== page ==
In 1965, the English statistician Sir Austin Bradford Hill proposed a set of nine criteria to provide epidemiologic evidence of a causal relationship between a presumed cause and an observed effect. (For example, he demonstrated the connection between cigarette smoking and lung cancer.) The list of the criteria is as follows:

  1. Strength (effect size): A small association does not mean that there is not a causal effect, though the larger the association, the more likely that it is causal.
  2. Consistency (reproducibility): Consistent findings observed by different persons in different places with different samples strengthens the likelihood of an effect.
  3. Specificity: Causation is likely if there is a very specific population at a specific site and disease with no other likely explanation. The more specific an association between a factor and an effect is, the bigger the probability of a causal relationship.
  4. Temporality: The effect has to occur after the cause (and if there is an expected delay between the cause and expected effect, then the effect must occur after that delay).
  5. Biological gradient: Greater exposure should generally lead to greater incidence of the effect. However, in some cases, the mere presence of the factor can trigger the effect. In other cases, an inverse proportion is observed: greater exposure leads to lower incidence.
  6. Plausibility: A plausible mechanism between cause and effect is helpful (but Hill noted that knowledge of the mechanism is limited by current knowledge).
  7. Coherence: Coherence between epidemiological and laboratory findings increases the likelihood of an effect. However, Hill noted that “… lack of such [laboratory] evidence cannot nullify the epidemiological effect on associations”.
  8. Experiment: “Occasionally it is possible to appeal to experimental evidence”.
  9. Analogy: The effect of similar factors may be considered.

And this brings me to my 4th and last level of abuse in relation to the above tweet and most other claims of this nature: being ill-informed and stupid while insisting to make a nonsensical point is, in my view, offensive – so much so that it can reach the level of abuse.

Brace yourself: the wonders of homeopathy seem to be without limits. You can even increase the height of your children with homeopathy!

This website explains in some detail:

SBL Rite-Hite Tablets growth promoter homeopathic medicine is indicated for children who do not grow or develop satisfactorily, suffer feeble digestion & imperfect assimilation, anemia, lack of concentration, poor memory. A clinically proven homeopathy research product from SBL that aids proper physical development of growing children to gain proper body size in terms of height and girth

SBL’s Rite-Hite is a homeopathic medicine for height increase in children. It is a clinically established proven formulation which contains well balanced homeopathic medicines. Rite-Hite helps to achieve the optimal balance of factors like genetics, hormonal balance, nutritional status and general health and thereby promotes optimal growth…

Other Height (Growth) promoter Homeopathy medicines similar to WL14 drops
Buy Bhargava Tallo-Vit Tablets, Homeopathic Grow tall medicine
Lords Hite Up Tablets for Height Growth. Homeopathy medicine
Haslab Physi Hite Tablets– homeopathy medicine for height increase
SBL Rite Hite Tablets. Homeopathy Medicine for Height increase
Blooume16 GRO T Drops. Homeopathy grow tall medicine-Buy online
Wheezal WL14 Grow Tall drops – Homeopathy height increase medicine

Action of individual Ingredients in Rite-Hite:
Baryta carbonica: For children who are mentally and physically backward, do not grow and develop swollen abdomen, loss of memory.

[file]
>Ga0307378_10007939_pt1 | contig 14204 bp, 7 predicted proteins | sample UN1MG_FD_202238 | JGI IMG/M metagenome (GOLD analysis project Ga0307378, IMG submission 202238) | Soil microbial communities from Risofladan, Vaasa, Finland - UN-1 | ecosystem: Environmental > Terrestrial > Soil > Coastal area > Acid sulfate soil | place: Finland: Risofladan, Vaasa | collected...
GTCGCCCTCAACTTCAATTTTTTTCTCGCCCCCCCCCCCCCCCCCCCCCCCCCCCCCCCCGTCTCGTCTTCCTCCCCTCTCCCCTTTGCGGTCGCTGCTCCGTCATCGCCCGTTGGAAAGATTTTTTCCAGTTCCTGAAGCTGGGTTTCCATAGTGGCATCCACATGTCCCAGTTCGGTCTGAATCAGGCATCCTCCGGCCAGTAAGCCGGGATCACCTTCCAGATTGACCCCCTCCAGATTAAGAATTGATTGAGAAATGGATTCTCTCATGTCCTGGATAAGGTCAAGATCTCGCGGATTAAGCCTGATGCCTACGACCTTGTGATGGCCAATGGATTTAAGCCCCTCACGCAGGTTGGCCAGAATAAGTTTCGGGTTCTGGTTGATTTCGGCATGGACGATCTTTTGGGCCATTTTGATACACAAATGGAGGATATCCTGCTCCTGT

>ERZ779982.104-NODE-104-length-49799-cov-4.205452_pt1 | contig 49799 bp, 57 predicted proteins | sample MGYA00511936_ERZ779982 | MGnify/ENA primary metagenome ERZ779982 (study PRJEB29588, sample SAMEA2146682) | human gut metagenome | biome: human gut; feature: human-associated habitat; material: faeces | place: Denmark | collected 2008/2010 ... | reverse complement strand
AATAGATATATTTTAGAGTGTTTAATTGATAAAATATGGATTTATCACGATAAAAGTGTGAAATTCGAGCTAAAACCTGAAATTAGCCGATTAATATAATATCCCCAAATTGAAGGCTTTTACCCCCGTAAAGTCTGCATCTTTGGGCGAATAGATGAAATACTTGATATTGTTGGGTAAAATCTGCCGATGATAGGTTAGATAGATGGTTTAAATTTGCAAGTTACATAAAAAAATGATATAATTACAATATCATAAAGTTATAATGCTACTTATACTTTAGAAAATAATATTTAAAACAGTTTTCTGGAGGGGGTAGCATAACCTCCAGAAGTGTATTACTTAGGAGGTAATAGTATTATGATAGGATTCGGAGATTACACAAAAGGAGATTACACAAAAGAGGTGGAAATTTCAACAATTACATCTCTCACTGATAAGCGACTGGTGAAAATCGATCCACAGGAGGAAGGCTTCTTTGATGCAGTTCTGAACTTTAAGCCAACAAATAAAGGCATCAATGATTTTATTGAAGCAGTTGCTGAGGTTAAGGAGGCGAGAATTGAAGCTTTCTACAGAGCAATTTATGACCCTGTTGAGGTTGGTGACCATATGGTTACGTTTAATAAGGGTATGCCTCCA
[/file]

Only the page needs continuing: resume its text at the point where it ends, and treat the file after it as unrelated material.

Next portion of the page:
Silicea: For imperfect assimilation and consequent defective nutrition. Children who are slow walking.
Natrum Muriaticum: Great emaciation; losing flesh while eating well. Anaemia

Calcarea Phosphorica: For anemic children who are peevish with feeble digestion, it is excellent for tardy dentition troubles and promote growth of healthy bones. It also covers abdominal flatulence in children, mild inflammation of tonsils, colic or soreness around navel, diarrhea with undigested food in stools.

END OF QUOTES

In my view this is plain and obvious child abuse (I don’t need to go into showing that none of the claims are plausible/evidence-based because it is painfully obvious). Some of the clinical scenarios are indicative of a severely sick child, for instance:

  • mentally and physically backward, do not grow and develop swollen abdomen, loss of memory;
  • anaemic children who are peevish with feeble digestion;
  • losing flesh while eating well, anaemia.

To not take such children to a doctor or hospital and instead lose valuable time with homeopathy is criminal neglect and unethical abuse. No question about that!

I can only hope that no parent will ever fall for it.

UK farmers are being taught how to treat their livestock with homeopathy “by kind permission of His Royal Highness, The Prince Of Wales”. This website explains:

The Homeopathy at Wellie Level (HAWL) Course has been developed specifically for those who tend livestock by the School of Agricultural Homeopathy, and is taught by homeopathic vets and qualified homeopaths – all with farm experience.  This is the ONLY course in the UK to provide qualified teaching aimed at empowering farmers and smallholders to use homeopathy for their animals with both confidence and understanding. We have been operational since 2001 and over the years have gathered literally hundreds of positive feedback comments and course testimonials…

HAWL is funded largely by donations, relies heavily on the generosity of supporters and volunteers, and makes no profit. We subsidise our courses, and our post-course support groups, in order to make them affordable to all; many of our farmers and smallholders run their farms single-handedly or with family members. Our aim is to educate, inform and support those who seek to reduce the burden of antibiotics, chemical wormers, and other drugs in the food chain and on the environment…